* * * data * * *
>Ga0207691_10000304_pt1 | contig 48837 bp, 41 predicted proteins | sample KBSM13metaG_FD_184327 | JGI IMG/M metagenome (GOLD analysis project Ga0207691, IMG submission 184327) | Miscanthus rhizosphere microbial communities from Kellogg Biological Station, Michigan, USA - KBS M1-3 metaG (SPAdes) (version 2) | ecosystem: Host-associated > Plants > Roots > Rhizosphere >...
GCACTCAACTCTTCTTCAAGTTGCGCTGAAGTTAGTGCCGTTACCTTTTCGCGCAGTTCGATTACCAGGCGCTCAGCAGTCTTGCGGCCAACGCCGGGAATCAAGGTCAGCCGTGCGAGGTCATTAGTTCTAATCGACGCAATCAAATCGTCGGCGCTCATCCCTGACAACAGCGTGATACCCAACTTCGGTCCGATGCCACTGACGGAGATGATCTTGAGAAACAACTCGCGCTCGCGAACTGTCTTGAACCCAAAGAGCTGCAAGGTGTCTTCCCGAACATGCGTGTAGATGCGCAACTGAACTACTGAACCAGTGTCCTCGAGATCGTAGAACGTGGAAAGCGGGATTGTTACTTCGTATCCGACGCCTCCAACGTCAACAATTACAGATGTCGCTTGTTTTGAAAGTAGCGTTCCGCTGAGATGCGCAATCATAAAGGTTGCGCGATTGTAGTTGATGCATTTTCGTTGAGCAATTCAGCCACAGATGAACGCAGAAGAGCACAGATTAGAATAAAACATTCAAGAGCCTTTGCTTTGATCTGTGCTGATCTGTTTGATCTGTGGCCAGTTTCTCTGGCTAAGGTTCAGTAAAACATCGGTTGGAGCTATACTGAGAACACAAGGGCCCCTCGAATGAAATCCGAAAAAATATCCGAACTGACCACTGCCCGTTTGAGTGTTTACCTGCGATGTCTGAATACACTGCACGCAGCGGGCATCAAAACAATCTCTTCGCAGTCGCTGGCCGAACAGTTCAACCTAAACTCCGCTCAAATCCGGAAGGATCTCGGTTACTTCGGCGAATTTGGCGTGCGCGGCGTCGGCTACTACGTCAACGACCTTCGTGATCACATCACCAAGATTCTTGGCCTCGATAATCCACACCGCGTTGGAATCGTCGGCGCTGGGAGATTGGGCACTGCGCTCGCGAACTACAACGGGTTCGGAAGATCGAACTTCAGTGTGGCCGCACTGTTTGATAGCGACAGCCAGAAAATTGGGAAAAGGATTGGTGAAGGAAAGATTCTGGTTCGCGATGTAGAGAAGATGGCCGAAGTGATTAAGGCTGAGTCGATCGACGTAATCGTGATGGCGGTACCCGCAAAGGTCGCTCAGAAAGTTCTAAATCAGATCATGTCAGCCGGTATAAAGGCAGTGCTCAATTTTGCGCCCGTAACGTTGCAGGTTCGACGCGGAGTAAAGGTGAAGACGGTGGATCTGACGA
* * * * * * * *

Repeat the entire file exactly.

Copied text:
>Ga0207691_10000304_pt1 | contig 48837 bp, 41 predicted proteins | sample KBSM13metaG_FD_184327 | JGI IMG/M metagenome (GOLD analysis project Ga0207691, IMG submission 184327) | Miscanthus rhizosphere microbial communities from Kellogg Biological Station, Michigan, USA - KBS M1-3 metaG (SPAdes) (version 2) | ecosystem: Host-associated > Plants > Roots > Rhizosphere >...
GCACTCAACTCTTCTTCAAGTTGCGCTGAAGTTAGTGCCGTTACCTTTTCGCGCAGTTCGATTACCAGGCGCTCAGCAGTCTTGCGGCCAACGCCGGGAATCAAGGTCAGCCGTGCGAGGTCATTAGTTCTAATCGACGCAATCAAATCGTCGGCGCTCATCCCTGACAACAGCGTGATACCCAACTTCGGTCCGATGCCACTGACGGAGATGATCTTGAGAAACAACTCGCGCTCGCGAACTGTCTTGAACCCAAAGAGCTGCAAGGTGTCTTCCCGAACATGCGTGTAGATGCGCAACTGAACTACTGAACCAGTGTCCTCGAGATCGTAGAACGTGGAAAGCGGGATTGTTACTTCGTATCCGACGCCTCCAACGTCAACAATTACAGATGTCGCTTGTTTTGAAAGTAGCGTTCCGCTGAGATGCGCAATCATAAAGGTTGCGCGATTGTAGTTGATGCATTTTCGTTGAGCAATTCAGCCACAGATGAACGCAGAAGAGCACAGATTAGAATAAAACATTCAAGAGCCTTTGCTTTGATCTGTGCTGATCTGTTTGATCTGTGGCCAGTTTCTCTGGCTAAGGTTCAGTAAAACATCGGTTGGAGCTATACTGAGAACACAAGGGCCCCTCGAATGAAATCCGAAAAAATATCCGAACTGACCACTGCCCGTTTGAGTGTTTACCTGCGATGTCTGAATACACTGCACGCAGCGGGCATCAAAACAATCTCTTCGCAGTCGCTGGCCGAACAGTTCAACCTAAACTCCGCTCAAATCCGGAAGGATCTCGGTTACTTCGGCGAATTTGGCGTGCGCGGCGTCGGCTACTACGTCAACGACCTTCGTGATCACATCACCAAGATTCTTGGCCTCGATAATCCACACCGCGTTGGAATCGTCGGCGCTGGGAGATTGGGCACTGCGCTCGCGAACTACAACGGGTTCGGAAGATCGAACTTCAGTGTGGCCGCACTGTTTGATAGCGACAGCCAGAAAATTGGGAAAAGGATTGGTGAAGGAAAGATTCTGGTTCGCGATGTAGAGAAGATGGCCGAAGTGATTAAGGCTGAGTCGATCGACGTAATCGTGATGGCGGTACCCGCAAAGGTCGCTCAGAAAGTTCTAAATCAGATCATGTCAGCCGGTATAAAGGCAGTGCTCAATTTTGCGCCCGTAACGTTGCAGGTTCGACGCGGAGTAAAGGTGAAGACGGTGGATCTGACGA